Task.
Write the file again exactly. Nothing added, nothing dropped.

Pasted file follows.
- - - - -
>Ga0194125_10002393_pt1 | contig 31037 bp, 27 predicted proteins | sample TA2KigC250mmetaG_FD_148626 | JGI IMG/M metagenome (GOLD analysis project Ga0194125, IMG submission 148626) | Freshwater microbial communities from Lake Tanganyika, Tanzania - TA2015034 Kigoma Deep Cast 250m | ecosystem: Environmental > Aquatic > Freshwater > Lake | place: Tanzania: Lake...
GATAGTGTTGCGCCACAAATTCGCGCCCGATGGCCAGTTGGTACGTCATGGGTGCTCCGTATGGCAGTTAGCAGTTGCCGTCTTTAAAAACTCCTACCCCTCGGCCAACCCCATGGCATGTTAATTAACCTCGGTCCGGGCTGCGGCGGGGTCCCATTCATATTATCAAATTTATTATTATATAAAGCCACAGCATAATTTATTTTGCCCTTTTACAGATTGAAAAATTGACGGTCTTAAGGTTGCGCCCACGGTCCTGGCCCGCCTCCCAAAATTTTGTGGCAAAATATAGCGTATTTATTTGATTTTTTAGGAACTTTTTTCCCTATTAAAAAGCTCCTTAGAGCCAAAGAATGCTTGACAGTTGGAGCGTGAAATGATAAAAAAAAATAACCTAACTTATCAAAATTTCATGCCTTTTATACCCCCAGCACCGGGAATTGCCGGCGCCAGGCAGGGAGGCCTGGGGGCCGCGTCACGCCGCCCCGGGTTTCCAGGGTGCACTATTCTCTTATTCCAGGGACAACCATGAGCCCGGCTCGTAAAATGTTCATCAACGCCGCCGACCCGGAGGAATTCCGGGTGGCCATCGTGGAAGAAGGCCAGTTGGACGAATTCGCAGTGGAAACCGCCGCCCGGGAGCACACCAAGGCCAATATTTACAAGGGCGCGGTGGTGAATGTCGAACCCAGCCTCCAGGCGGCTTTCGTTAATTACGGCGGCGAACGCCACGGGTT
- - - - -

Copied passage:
>Ga0194125_10002393_pt1 | contig 31037 bp, 27 predicted proteins | sample TA2KigC250mmetaG_FD_148626 | JGI IMG/M metagenome (GOLD analysis project Ga0194125, IMG submission 148626) | Freshwater microbial communities from Lake Tanganyika, Tanzania - TA2015034 Kigoma Deep Cast 250m | ecosystem: Environmental > Aquatic > Freshwater > Lake | place: Tanzania: Lake...
GATAGTGTTGCGCCACAAATTCGCGCCCGATGGCCAGTTGGTACGTCATGGGTGCTCCGTATGGCAGTTAGCAGTTGCCGTCTTTAAAAACTCCTACCCCTCGGCCAACCCCATGGCATGTTAATTAACCTCGGTCCGGGCTGCGGCGGGGTCCCATTCATATTATCAAATTTATTATTATATAAAGCCACAGCATAATTTATTTTGCCCTTTTACAGATTGAAAAATTGACGGTCTTAAGGTTGCGCCCACGGTCCTGGCCCGCCTCCCAAAATTTTGTGGCAAAATATAGCGTATTTATTTGATTTTTTAGGAACTTTTTTCCCTATTAAAAAGCTCCTTAGAGCCAAAGAATGCTTGACAGTTGGAGCGTGAAATGATAAAAAAAAATAACCTAACTTATCAAAATTTCATGCCTTTTATACCCCCAGCACCGGGAATTGCCGGCGCCAGGCAGGGAGGCCTGGGGGCCGCGTCACGCCGCCCCGGGTTTCCAGGGTGCACTATTCTCTTATTCCAGGGACAACCATGAGCCCGGCTCGTAAAATGTTCATCAACGCCGCCGACCCGGAGGAATTCCGGGTGGCCATCGTGGAAGAAGGCCAGTTGGACGAATTCGCAGTGGAAACCGCCGCCCGGGAGCACACCAAGGCCAATATTTACAAGGGCGCGGTGGTGAATGTCGAACCCAGCCTCCAGGCGGCTTTCGTTAATTACGGCGGCGAACGCCACGGGTT